In 2020, the Business and Skills Strategic Council mandated NIESR produce a report examining Scotland’s recent productivity performance and the drivers of productivity. This work adds to the existing evidence base by closely examining a set of similar reference regions in the EU to examine Scotland’s relative performance and identify the factors driving differences in productivity growth.
The report examines the causes of the underlying productivity gap between Scotland and the comparator regions over the period 2009-2017, providing a robust picture of productivity performance over this period . It is important to note, however, that while the so-called productivity puzzle is a long-standing issue and the long-term drivers of productivity are complex, the economic landscape has changed dramatically since the period covered by this report.
In 2009, all regions selected for benchmarking were in the second quartile of GDP/inhabitant per OECD ranking. In 2017, all the comparison regions had experienced a significant improvement in their GDP per capita, while Scotland’s position had stagnated. Overall, for the period 2009 to 2017, productivity performance deteriorated for both Scotland and UK.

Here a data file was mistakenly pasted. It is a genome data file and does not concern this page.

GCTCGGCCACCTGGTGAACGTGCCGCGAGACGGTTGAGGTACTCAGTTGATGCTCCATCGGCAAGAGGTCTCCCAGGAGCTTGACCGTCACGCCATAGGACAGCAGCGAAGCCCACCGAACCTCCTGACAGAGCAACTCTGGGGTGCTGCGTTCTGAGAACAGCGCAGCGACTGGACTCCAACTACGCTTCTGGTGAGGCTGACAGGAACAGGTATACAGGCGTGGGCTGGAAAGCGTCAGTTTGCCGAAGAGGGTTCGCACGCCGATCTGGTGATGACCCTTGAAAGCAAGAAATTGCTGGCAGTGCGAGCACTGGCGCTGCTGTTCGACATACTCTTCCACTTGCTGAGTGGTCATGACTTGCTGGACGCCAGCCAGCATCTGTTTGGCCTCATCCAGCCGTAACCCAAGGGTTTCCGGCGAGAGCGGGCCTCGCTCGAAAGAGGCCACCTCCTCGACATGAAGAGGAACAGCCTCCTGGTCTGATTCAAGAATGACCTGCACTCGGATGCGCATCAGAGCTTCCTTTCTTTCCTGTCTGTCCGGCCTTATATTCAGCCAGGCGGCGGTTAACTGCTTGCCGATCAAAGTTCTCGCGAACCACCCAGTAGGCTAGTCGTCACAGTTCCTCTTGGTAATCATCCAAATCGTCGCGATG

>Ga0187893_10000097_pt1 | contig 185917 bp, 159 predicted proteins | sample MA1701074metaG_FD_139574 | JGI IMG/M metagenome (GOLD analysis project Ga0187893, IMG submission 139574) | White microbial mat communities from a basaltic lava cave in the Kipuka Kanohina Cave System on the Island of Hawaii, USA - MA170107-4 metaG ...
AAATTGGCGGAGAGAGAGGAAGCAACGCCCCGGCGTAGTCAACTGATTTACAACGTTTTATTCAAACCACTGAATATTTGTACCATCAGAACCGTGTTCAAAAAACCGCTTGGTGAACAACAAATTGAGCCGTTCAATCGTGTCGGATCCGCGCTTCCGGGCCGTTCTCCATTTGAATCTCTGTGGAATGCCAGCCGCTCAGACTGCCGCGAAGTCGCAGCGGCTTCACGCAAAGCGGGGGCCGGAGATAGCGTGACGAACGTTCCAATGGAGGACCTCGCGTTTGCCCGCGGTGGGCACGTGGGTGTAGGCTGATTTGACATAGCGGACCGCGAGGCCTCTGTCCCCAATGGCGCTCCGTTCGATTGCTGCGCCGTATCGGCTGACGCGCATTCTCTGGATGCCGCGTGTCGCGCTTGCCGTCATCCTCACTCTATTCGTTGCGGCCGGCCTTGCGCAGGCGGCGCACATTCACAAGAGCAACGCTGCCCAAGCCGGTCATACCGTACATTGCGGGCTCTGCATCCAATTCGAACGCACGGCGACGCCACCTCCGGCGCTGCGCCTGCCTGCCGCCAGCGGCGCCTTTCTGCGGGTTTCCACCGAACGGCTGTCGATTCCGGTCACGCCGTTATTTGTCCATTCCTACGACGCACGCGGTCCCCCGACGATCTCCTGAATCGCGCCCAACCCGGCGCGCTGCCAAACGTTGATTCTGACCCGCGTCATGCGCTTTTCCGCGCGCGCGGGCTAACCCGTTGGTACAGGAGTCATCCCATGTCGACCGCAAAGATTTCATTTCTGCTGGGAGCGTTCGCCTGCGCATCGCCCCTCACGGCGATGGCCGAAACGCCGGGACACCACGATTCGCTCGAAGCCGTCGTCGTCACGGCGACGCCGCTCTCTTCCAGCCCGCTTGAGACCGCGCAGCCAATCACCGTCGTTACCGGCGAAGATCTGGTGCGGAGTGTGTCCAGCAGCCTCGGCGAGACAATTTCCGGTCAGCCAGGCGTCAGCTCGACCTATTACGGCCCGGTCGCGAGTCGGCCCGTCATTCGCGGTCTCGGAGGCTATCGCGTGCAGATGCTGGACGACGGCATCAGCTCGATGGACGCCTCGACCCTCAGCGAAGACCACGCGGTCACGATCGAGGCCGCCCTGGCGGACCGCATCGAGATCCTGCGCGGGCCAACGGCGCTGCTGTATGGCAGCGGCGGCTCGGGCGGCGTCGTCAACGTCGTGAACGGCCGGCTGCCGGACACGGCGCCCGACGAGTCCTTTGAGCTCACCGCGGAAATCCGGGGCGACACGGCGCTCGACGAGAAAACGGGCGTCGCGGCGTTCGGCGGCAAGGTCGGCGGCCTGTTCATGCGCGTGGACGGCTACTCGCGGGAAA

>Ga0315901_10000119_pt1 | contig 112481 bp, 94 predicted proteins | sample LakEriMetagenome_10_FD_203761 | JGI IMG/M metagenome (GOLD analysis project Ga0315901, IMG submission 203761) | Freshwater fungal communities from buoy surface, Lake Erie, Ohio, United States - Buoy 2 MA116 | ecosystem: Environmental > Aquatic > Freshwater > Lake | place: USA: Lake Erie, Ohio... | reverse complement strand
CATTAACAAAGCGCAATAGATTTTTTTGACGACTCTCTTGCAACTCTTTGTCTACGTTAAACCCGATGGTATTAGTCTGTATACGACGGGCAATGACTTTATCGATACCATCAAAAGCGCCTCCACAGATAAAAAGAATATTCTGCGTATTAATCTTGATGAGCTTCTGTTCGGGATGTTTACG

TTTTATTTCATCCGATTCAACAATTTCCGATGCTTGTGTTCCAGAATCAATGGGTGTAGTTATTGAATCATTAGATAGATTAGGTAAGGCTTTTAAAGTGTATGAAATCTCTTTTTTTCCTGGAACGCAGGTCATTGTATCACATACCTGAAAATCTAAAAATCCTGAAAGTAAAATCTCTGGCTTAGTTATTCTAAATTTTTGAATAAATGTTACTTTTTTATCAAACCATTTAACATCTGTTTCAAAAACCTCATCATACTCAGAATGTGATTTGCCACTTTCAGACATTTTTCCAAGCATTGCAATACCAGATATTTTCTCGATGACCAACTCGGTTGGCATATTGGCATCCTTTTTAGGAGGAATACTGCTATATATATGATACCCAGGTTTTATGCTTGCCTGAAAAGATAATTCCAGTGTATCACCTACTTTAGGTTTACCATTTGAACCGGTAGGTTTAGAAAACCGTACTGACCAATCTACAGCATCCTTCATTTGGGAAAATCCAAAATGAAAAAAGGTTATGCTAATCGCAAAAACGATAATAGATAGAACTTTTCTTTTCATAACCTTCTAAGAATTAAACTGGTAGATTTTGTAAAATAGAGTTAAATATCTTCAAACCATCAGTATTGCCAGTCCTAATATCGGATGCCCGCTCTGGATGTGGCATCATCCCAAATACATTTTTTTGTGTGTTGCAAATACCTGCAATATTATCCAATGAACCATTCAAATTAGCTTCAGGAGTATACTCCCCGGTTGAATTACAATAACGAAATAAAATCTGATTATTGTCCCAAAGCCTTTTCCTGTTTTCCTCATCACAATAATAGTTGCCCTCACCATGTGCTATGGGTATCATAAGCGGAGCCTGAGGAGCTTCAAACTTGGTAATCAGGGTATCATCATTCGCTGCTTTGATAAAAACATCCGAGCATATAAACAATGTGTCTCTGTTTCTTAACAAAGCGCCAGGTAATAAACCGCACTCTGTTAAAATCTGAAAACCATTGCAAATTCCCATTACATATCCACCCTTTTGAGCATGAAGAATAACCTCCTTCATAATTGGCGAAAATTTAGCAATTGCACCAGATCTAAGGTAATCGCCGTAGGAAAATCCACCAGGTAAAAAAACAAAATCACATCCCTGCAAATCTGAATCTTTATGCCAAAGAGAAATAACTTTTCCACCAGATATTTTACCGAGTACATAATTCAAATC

NIESR examined the role played in explaining productivity differences by: capital investment, labor quality, total factor productivity (TFP), innovation and foreign direct investment. TFP is a measure of productive efficiency and is an unobserved residual after accounting for gains in labor productivity and gains due to capital accumulation. TFP is interpreted broadly as a measure of technological progress, but can include technological, cultural and economic factors. The methodological approach and the limitations of the methodology are described in the appendix.